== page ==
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Otolaryngol Head Neck Surg. 2004 Jun;130(6):726-35.

Acoustic neuroma surgical cost and outcome by hospital volume in California.

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House Ear Institute, Clinical Studies Department, Los Angeles, CA 90057, USA.



Successful outcome of complex surgical techniques depend on the surgical team's level of experience. However, unless benefit is demonstrated in the presence of cost savings, insurance companies are reluctant to approve care from highly experienced hospitals and surgical teams.


To determine the relationship between the number of acoustic neuroma surgeries performed at California hospitals with surgical outcome and hospital stay cost.


Acoustic neuroma surgery information was extracted from the California hospital discharge database and was grouped according to the number of surgeries performed at each hospital.


A database review of California hospitals.


Persons (n=1,213) undergoing acoustic neuroma surgery at a California hospital between 1996 and 1998. Main outcome measures Outcome measures included discharge status (routine vs. not routine), medical procedures indicating surgical complications, total cost of hospitalization, and average cost per hospitalization day. Odds ratios were used to compare the hospital volume groups on likelihood of a routine surgical outcome.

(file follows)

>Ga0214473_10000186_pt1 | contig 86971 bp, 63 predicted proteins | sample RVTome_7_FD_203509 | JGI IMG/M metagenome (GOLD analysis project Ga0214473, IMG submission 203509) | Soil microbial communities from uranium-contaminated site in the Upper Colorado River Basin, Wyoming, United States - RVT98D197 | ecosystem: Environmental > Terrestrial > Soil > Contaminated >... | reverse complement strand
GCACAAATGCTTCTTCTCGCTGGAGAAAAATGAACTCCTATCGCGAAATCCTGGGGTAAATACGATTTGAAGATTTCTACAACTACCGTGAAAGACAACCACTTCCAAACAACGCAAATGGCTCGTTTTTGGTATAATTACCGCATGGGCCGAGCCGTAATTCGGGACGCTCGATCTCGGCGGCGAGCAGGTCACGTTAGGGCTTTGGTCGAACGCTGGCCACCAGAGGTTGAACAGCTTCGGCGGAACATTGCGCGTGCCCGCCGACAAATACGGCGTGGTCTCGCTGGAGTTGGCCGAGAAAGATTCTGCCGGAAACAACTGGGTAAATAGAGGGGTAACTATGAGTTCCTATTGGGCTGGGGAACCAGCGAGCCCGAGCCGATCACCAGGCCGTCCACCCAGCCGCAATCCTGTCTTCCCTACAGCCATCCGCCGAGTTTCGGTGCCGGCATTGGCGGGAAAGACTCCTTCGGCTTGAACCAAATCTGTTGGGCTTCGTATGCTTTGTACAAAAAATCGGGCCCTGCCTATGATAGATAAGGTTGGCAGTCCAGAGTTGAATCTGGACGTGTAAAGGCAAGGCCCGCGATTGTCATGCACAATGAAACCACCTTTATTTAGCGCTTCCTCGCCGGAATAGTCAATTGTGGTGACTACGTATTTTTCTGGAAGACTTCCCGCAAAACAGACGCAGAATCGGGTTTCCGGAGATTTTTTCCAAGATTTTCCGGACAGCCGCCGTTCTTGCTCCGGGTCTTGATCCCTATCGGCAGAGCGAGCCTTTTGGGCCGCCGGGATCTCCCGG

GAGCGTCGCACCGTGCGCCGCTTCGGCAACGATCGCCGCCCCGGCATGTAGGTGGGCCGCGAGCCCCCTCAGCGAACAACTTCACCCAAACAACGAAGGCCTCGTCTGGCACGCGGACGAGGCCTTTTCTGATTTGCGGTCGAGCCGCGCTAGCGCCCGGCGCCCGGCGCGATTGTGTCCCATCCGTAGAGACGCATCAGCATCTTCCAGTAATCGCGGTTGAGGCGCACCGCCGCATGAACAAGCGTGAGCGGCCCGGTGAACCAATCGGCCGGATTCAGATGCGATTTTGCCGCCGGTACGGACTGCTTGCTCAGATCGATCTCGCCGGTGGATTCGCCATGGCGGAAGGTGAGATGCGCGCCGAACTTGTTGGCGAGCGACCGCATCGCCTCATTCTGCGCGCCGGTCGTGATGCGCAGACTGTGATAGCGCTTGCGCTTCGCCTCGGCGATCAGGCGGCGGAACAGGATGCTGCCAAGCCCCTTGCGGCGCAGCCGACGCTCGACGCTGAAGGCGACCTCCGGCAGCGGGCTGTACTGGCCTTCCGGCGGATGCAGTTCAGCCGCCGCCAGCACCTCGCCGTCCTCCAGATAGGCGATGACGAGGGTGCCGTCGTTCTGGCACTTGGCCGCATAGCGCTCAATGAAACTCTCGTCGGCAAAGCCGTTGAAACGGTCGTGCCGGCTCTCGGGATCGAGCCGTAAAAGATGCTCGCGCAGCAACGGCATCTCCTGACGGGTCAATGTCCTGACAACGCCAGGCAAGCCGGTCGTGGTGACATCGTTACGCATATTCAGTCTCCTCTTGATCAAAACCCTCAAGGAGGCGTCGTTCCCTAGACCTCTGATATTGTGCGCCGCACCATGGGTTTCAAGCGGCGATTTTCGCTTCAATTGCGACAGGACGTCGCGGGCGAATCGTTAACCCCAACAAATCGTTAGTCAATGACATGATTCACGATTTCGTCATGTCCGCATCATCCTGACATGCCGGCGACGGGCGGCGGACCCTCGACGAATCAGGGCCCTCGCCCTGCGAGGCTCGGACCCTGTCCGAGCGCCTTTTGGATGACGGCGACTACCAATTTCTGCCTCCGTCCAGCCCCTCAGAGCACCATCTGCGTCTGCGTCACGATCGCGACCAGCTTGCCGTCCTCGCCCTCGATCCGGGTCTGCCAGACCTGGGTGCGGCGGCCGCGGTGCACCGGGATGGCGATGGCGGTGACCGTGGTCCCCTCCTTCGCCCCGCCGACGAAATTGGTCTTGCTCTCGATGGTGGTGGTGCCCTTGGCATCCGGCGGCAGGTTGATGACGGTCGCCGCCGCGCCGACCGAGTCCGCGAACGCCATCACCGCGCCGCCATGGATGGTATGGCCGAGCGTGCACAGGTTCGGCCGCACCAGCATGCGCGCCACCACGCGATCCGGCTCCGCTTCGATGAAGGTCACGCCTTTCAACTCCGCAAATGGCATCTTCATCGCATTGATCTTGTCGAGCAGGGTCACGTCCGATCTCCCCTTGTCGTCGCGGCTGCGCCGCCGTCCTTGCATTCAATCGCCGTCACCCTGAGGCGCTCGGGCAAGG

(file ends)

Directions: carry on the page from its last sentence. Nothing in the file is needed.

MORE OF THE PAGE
The frequency of routine surgical outcome increased as hospital acoustic neuroma surgical volume increased, ranging from 68% among patients in the lowest volume group to 97% in the highest hospital volume group. Patients in the highest hospital volume group were 15 times more likely to have a routine surgical outcome than patients in the lowest hospital volume group. Patients in the second highest volume group were 5 times more likely to have a routine surgical outcome than in the lowest volume group. The two highest volume hospital groups had lower total charges and average charges per day than the two lower volume hospital groups.


Acoustic neuroma surgeries at higher volume hospitals had higher frequency of routine discharge, lower frequency of apparent complications, and lower average cost of hospitalization.

[Indexed for MEDLINE]

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